in Turri Londinensi

"The Patent Rolls"

Introduction edited from the Georgian Series edition
Published by:
His Majesty's Stationary Office

The Patent Rolls in the Tower of London commence in the third year of the reign of King John Lackland, and end in the twenty-third year of that of Edward the Fourth.

They are described by Thomas Astle, Keeper of the Records there, in his return, printed in the reports from the Select Committee appointed to inquire into the state of the Public Records of the Kingdom, &c. page 53, thus:

"They contain Grants of Offices and Lands- Restitutions of temporalties to Bishops, Abbots and other Ecclestiastical persons- Confirmations of grants made to Bodies Corporate as well Ecclesiastical as Civil- grants in Fee Farm- Special Liveries- grants of Offices special and general- Patents of creations of Peers and Licences of all kinds which pass the Great Seal; and on the backs of these Rolls are Commissions to Justices of the Peace, of Sewers, and all Commissions (indeed) which pass the Great Seal."

The Georgian publication of these Rolls was printed from four manuscripts procured in 1775 by Mr. Astle for public use, from the executors of Henry Rooke's estate, and was collated with two other manuscripts in the Cottonian Library in the British Museum, marked Titus C. II. & III.

Many omissions and deficiencies in the Tower copy were supplied by that in the Museum, which seems to have been compiled in the Reign of James I, from the records themselves, by some experienced clerk, who selected from them what appeared to him most useful and interesting.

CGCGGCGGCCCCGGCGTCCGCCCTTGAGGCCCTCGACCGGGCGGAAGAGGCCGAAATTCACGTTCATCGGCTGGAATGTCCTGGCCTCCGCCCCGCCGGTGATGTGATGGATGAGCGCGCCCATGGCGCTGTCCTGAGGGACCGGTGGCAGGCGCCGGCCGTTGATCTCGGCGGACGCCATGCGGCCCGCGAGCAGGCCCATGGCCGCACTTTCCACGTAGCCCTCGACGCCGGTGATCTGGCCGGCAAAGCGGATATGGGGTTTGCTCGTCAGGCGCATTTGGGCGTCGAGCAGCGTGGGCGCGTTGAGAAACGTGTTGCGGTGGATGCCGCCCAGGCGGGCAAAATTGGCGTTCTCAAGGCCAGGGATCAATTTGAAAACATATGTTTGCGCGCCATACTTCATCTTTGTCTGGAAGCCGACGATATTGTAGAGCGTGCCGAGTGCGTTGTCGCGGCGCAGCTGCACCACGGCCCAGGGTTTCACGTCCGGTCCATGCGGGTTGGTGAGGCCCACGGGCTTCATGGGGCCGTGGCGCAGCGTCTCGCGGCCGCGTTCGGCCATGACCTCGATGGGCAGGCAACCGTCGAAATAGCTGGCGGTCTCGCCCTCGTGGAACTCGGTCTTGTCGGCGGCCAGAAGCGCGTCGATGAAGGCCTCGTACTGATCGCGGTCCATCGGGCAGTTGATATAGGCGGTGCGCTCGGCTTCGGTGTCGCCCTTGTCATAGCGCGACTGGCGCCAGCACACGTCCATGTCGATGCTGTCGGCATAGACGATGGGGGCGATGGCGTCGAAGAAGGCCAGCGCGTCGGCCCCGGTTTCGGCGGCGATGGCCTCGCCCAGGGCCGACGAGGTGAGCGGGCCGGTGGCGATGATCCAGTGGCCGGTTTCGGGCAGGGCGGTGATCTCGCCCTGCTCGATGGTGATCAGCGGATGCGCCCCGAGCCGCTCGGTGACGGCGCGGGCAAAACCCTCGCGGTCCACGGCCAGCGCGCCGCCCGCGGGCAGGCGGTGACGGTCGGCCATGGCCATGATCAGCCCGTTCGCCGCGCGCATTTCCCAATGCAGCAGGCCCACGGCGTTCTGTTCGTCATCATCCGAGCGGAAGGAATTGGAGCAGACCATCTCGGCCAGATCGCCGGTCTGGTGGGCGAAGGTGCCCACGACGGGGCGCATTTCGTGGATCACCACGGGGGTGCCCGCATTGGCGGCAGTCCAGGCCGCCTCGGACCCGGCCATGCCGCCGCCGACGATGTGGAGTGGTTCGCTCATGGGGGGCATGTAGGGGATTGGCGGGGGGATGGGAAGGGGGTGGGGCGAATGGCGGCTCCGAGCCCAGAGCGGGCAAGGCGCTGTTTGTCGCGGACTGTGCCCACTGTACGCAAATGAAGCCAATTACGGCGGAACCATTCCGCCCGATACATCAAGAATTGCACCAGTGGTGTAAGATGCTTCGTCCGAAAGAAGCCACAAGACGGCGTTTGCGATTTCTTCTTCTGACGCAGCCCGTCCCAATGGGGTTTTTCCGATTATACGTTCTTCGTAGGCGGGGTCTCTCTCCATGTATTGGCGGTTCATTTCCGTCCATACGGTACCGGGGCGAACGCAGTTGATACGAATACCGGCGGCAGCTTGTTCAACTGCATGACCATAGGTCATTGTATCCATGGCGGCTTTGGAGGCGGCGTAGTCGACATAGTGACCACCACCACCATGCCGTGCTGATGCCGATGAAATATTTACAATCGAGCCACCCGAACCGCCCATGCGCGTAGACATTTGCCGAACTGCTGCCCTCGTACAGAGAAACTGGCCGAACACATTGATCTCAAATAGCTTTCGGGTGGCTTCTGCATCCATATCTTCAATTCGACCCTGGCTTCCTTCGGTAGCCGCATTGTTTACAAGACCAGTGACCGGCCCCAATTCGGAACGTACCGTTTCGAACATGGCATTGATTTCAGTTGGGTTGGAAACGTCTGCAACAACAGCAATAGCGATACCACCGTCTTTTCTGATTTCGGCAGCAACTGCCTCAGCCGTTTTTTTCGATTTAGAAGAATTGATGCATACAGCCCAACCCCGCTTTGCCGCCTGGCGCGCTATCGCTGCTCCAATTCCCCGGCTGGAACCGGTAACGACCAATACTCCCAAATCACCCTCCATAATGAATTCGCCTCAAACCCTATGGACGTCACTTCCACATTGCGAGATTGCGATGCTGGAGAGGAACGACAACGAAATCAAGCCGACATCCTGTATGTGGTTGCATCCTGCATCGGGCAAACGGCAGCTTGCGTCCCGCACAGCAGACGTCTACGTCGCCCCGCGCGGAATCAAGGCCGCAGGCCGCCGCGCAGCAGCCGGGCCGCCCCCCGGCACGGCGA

Additional Note on the Patent Rolls
by Dr. Rose Hayes
Curatorial Officer
Royal Commission on Historical Manuscripts
AD 2000

(In spite of the fact that most historians refer to copies only, being the published Calendars, rather than the actual Rolls themselves)... the actual Patent Rolls do indeed still exist. Some 5590 rolls dating from 1201 to 1998 are in the care of the Public Record Office (PRO), Ruskin Avenue, Kew, Richmond TW9 4DU. Their class reference is C 66. The Calendars of Patent Rolls contain very full calendars of most of the medieval and Tudor rolls. Because they are so full, historians tend to use them rather than the original rolls, although these are examined for particular research purposes. This will explain the plethora of references to the Calendars rather than the original records. The following description of the Calendars is an extract from the Public Record Office's online catalogue. This catalogue can be accessed via the PRO's website which is to be found at

Publication Note The Calendar of Patent Rolls (HMSO, commencing in 1901) covers the period for I Hen III to 24 Eliz I and is extended for 27 to 31 Eliz I in List and Index Society Volumes 241-243, 247 and 255. Indexes of grantees for 23 to 36 Eliz I are published in List and Index Society Volumes 141 and 167. Printed Calendars of Patent Rolls, commencing in 1901, exist for the years 1 Henry III to 24 Elizabeth I. The first two volumes (1-16 Henry III) are full transcripts in Latin. The calendars to the end of Henry VII's reign exclude appointments of commissioners of gaol delivery and justices to take assizes of novel disseisin; from 1399 commissions of the peace form an appendix. Patent Rolls for the reign of Henry VIII are included among the classes of records calendared in Letters and Papers, Foreign and Domestic, Henry VIII(1864-1932). They are calendared at the end of each month, and a key to their arrangement is available. A Latin transcript was published by the Record Commissioners to the Patent Rolls for the rolls of John, entitled Rotuli Litterarum Patentium in Turri Londinensi asservati, 1201-1216, (1835). Also published by the Record Commission was an indexed Latin calendar of Patent Rolls housed in the Tower of London (John to Edward IV). Further calendars for 5 and 6 Edward I, including the commissions on the dorses, appear in Deputy Keeper's Reports, XLVI, appendix II, item 2 (1884); XLVI, appendix II, item 2 (1884); XLVII (1885), appendix 7.

(Accidental fires over the centuries, such as the Cottonian library fire two centuries ago and the incineration of Windsor Castle ten years ago, and the fires of War, in particular the great destructions of the English Civil War, resulted in the total loss of many once abundant treasured public objects and records.)

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